A highly awaited US intelligence report on dozens of mysterious unidentified flying object sightings said most could not be explained, but did not rule out that some could be alien spacecraft.
The unclassified report said researchers could explain only one of 144 UFO sightings by US government personnel and sources between 2004 and 2021, sightings that often were made during military training activities.
Eighteen of those, some observed from multiple angles, appeared to display unusual movements or flight characteristics that surprised those who saw them, like holding stationary in high winds at high altitude, and moving with extreme speed with no discernible means of propulsion, the report said.
Some of the 144 might be explained by natural or human made objects like birds or drones cluttering a pilot's radar, or natural atmospheric phenomena, the report said.
Others could be secret US defence tests, or unknown advanced technologies created by Russia or China, it said.
Yet others appeared to require more advanced technologies to determine what they are, it said.
The sightings of what the report calls unidentified aerial phenomena (UAP) "probably lack a single explanation," said the report from the Office of the Director of National Intelligence.
"We currently lack sufficient information in our dataset to attribute incidents to specific explanations."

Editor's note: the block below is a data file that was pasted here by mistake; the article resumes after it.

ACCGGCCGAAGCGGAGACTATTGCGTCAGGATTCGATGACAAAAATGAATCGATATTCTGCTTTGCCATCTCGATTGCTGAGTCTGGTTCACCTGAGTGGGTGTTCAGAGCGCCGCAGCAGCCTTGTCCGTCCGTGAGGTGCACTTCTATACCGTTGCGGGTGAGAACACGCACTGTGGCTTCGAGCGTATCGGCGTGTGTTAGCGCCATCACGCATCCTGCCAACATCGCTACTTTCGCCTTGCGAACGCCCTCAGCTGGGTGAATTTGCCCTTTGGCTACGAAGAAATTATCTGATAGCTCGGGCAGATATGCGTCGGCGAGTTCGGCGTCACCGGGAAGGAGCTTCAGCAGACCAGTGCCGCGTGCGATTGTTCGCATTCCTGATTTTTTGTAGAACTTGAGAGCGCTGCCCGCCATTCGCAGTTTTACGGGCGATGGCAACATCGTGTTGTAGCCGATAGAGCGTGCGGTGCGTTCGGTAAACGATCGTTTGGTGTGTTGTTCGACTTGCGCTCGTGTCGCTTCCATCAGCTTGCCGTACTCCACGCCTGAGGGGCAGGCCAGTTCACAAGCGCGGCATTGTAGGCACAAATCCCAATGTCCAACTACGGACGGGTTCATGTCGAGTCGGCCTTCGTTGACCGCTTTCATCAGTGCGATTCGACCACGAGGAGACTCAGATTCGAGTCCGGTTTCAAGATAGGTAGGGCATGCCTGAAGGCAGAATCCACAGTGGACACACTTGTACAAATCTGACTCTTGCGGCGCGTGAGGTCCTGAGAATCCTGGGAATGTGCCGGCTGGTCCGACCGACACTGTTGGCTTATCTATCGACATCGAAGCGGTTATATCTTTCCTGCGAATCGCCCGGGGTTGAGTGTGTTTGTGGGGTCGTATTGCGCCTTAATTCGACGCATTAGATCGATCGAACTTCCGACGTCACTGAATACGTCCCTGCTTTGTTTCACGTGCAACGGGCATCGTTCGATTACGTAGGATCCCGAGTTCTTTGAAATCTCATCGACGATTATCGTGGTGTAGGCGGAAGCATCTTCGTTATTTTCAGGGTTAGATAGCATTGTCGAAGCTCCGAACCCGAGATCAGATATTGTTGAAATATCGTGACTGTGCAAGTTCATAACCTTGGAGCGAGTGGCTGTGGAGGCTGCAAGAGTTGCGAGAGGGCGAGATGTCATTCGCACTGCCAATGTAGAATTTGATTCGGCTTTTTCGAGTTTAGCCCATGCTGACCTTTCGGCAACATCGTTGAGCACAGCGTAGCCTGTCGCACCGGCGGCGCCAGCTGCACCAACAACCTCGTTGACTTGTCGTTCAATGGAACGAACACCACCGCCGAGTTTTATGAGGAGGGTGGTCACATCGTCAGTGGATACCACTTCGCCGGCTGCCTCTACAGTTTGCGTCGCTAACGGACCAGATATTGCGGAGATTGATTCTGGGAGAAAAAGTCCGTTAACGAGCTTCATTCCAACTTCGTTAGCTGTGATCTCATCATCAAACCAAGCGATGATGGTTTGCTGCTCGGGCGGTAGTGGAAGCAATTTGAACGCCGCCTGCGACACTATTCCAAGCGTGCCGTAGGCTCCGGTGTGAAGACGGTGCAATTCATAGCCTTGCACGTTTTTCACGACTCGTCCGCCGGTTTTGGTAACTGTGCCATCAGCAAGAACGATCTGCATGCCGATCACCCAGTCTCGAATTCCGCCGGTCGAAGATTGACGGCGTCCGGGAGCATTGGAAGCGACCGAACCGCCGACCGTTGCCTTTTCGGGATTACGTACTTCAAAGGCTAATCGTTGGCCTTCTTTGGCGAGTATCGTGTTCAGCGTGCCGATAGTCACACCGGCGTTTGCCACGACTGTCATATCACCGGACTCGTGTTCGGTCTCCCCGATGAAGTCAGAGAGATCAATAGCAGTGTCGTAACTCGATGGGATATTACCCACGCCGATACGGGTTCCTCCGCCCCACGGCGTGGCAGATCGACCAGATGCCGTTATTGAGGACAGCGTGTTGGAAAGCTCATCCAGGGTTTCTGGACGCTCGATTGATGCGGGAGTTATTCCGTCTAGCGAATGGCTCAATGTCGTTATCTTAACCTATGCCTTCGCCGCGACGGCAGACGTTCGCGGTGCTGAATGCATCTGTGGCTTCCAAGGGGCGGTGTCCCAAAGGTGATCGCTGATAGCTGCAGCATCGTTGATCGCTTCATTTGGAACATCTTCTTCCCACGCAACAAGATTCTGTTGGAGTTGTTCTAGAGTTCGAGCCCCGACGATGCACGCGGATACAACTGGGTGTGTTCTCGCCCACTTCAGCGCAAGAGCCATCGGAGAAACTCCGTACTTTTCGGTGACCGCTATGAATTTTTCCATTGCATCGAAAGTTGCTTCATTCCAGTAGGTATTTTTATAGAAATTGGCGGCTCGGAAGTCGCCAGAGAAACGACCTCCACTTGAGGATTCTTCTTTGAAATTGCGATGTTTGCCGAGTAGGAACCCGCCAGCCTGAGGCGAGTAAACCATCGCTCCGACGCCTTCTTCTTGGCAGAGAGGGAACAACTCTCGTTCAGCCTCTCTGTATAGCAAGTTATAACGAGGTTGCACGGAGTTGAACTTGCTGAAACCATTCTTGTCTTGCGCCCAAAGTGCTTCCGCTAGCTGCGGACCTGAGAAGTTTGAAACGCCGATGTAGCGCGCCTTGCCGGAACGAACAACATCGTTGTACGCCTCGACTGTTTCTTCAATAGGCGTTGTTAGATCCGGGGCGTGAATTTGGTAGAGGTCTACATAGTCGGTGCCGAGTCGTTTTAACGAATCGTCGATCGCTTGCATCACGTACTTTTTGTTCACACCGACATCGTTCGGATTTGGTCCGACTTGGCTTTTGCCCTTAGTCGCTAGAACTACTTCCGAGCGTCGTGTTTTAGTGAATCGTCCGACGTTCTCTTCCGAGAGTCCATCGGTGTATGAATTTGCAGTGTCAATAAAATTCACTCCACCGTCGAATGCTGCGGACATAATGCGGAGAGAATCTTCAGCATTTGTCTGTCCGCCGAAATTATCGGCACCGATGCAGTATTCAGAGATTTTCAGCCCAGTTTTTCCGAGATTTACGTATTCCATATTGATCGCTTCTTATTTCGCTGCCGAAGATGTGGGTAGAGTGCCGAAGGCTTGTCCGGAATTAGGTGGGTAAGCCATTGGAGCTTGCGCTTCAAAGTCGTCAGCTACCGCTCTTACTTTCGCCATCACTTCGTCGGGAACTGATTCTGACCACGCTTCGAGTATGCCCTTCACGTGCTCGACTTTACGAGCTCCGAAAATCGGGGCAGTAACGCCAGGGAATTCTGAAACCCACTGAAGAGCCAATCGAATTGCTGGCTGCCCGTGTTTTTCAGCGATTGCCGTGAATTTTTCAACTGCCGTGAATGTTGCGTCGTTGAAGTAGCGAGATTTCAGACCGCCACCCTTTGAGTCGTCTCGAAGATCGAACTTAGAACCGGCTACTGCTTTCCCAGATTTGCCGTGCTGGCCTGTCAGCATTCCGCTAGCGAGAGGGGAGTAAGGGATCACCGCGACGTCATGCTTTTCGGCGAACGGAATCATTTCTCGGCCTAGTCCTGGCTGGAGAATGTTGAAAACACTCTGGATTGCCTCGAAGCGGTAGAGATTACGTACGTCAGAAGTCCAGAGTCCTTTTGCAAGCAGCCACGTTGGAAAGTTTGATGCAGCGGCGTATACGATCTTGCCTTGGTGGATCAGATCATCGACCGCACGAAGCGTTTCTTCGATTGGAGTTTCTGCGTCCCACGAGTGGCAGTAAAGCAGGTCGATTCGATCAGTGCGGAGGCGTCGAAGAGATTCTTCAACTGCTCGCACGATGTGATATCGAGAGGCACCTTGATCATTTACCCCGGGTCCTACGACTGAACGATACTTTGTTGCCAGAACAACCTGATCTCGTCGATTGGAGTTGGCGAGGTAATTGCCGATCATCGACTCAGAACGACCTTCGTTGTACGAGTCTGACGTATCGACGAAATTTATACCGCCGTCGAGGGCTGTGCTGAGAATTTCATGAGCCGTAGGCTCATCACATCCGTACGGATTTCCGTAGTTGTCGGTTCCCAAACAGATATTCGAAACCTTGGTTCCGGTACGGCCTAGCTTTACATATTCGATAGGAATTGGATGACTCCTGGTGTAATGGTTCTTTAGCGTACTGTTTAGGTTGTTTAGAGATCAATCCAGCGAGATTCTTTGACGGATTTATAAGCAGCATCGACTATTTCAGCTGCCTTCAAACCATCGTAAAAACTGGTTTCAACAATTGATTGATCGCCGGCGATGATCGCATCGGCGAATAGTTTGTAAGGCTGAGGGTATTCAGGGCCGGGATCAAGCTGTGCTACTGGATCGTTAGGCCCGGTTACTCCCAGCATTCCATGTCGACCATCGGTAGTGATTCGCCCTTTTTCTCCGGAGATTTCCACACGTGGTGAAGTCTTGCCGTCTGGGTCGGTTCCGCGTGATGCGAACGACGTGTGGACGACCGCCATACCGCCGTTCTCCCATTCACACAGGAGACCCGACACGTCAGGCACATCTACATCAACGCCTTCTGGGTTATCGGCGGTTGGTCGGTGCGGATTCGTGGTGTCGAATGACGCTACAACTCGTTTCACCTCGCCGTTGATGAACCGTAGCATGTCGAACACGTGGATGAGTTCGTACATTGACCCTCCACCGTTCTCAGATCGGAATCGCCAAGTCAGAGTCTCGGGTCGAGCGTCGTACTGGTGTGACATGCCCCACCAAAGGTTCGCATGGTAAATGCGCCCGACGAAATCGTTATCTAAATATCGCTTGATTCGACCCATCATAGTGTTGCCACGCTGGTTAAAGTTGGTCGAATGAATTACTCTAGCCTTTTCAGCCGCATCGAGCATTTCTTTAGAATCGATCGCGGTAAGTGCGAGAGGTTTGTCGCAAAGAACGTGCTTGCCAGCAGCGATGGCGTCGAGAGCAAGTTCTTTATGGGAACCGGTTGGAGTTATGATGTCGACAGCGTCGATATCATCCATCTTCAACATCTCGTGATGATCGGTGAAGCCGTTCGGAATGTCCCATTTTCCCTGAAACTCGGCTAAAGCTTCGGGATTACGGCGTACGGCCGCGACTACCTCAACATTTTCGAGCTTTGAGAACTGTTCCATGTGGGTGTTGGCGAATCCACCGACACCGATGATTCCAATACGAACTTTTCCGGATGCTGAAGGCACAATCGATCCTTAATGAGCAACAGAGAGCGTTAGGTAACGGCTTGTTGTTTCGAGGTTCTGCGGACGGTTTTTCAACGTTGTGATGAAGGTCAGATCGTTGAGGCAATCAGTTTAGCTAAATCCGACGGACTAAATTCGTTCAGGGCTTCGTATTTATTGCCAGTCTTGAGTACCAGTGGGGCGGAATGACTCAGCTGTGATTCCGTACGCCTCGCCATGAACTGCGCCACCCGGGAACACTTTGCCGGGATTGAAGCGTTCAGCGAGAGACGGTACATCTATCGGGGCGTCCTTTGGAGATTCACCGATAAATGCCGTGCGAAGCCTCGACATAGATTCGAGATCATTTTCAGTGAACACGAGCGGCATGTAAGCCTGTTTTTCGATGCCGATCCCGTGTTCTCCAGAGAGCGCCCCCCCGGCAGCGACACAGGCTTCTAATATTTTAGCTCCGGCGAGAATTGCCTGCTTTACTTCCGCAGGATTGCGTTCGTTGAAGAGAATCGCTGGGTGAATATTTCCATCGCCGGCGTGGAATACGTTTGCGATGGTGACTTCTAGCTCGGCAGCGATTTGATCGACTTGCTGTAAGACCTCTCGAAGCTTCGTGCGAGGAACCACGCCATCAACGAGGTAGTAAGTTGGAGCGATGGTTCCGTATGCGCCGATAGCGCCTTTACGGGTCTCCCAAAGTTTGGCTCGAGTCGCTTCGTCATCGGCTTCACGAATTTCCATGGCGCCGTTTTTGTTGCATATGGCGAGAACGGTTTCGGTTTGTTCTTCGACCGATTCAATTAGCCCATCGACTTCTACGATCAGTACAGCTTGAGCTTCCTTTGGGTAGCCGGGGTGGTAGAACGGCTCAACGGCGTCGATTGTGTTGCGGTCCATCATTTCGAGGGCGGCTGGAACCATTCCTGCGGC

The report made no mention of the possibility of — or rule out — that some of the objects sighted could represent extra-terrestrial life.
The military and intelligence community have conducted research on them as a potential threat.
"UAP clearly pose a safety of flight issue and may pose a challenge to US national security," the report said.
Some could be US rivals' intelligence collection operations or represent other technology so advanced that the United States military has nothing similar.
The report was ordered after more UFO sightings by military pilots became public and pilot and radar videos leaked out showing flying objects behaving strangely with no explanation.
It stressed that pilots and their aircraft are ill-equipped to identify out-of-the-ordinary objects floating around the skies.
The only one of the 144 incidents in the years covered by the report that was explained turned out to be a large deflating balloon.
The nine-page report released Friday did not discuss any specific incidents.
It was the public version of a more detailed classified version being supplied to the armed services and intelligence committees of Congress.
Mark Warner, chairman of the Senate Intelligence Committee, said the frequency of UFO reports "appears to be increasing" since 2018.
"Today's rather inconclusive report only marks the beginning of efforts to understand and illuminate what is causing these risks to aviation in many areas around the country and the world.," Warner said in a statement.
"The United States must be able to understand and mitigate threats to our pilots, whether they're from drones or weather balloons or adversary intelligence capabilities," Warner said.
At the Pentagon, Deputy Secretary of Defense Kathleen Hicks issued a memorandum ordering more systematic reporting of UAPs encountered during military training and testing.
"Incursions into our training ranges and designated airspace pose safety of flight and operations security concerns, and may pose national security challenges," said Pentagon spokesman John Kirby.
The department "takes reports of incursions — by any aerial object, identified or unidentified — very seriously, and investigates each one," Kirby said.
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